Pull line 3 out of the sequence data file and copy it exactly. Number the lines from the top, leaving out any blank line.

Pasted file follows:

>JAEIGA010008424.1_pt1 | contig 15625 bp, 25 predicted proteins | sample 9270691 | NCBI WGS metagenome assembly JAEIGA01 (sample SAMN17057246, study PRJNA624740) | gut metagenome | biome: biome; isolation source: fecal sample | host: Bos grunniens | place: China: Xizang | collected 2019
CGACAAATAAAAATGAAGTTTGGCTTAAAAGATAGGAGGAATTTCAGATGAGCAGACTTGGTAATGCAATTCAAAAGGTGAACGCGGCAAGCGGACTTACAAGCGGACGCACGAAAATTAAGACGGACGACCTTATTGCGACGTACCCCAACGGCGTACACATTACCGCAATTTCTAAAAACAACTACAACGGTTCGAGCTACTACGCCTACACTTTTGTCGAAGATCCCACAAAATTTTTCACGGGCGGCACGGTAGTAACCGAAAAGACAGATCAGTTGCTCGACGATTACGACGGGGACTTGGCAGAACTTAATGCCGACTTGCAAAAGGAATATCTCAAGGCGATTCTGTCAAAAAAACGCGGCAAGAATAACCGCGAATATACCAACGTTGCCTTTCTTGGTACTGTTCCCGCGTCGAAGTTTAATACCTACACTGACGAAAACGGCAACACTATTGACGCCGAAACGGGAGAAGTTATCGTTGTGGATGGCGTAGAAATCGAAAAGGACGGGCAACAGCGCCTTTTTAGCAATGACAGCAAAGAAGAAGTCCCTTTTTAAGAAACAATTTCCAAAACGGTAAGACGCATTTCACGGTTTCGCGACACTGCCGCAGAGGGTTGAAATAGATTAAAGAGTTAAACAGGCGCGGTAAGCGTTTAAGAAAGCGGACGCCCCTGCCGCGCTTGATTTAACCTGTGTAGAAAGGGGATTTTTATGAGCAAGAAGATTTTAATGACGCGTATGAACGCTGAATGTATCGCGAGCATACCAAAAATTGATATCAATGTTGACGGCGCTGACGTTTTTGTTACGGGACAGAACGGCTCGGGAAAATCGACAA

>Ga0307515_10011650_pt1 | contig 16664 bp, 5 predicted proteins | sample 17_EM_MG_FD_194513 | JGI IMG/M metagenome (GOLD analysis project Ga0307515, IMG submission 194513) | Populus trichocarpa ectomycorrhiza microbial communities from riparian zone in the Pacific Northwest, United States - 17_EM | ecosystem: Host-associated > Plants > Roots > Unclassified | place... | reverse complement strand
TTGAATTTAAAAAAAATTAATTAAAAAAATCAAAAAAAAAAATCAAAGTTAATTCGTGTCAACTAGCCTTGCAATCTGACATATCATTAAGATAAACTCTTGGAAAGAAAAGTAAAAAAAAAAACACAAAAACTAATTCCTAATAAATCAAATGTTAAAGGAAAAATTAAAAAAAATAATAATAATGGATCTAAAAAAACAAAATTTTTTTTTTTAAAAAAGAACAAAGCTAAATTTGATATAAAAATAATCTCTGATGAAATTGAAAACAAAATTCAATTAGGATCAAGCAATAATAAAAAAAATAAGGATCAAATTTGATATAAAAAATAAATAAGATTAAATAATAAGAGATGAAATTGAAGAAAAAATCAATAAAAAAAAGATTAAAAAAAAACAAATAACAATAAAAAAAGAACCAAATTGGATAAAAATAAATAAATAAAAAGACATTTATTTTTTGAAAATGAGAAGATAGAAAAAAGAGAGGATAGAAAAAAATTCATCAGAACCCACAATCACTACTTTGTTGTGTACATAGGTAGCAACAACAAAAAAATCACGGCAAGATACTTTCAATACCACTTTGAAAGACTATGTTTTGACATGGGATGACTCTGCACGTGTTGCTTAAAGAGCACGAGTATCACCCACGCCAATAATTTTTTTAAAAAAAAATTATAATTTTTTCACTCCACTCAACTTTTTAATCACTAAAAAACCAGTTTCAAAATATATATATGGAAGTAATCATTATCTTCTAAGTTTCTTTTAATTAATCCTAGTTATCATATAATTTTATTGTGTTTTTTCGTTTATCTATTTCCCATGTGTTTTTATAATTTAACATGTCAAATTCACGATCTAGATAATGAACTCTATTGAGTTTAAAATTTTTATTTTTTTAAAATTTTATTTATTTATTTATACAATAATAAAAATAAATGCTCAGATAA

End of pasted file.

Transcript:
>Ga0307515_10011650_pt1 | contig 16664 bp, 5 predicted proteins | sample 17_EM_MG_FD_194513 | JGI IMG/M metagenome (GOLD analysis project Ga0307515, IMG submission 194513) | Populus trichocarpa ectomycorrhiza microbial communities from riparian zone in the Pacific Northwest, United States - 17_EM | ecosystem: Host-associated > Plants > Roots > Unclassified | place... | reverse complement strand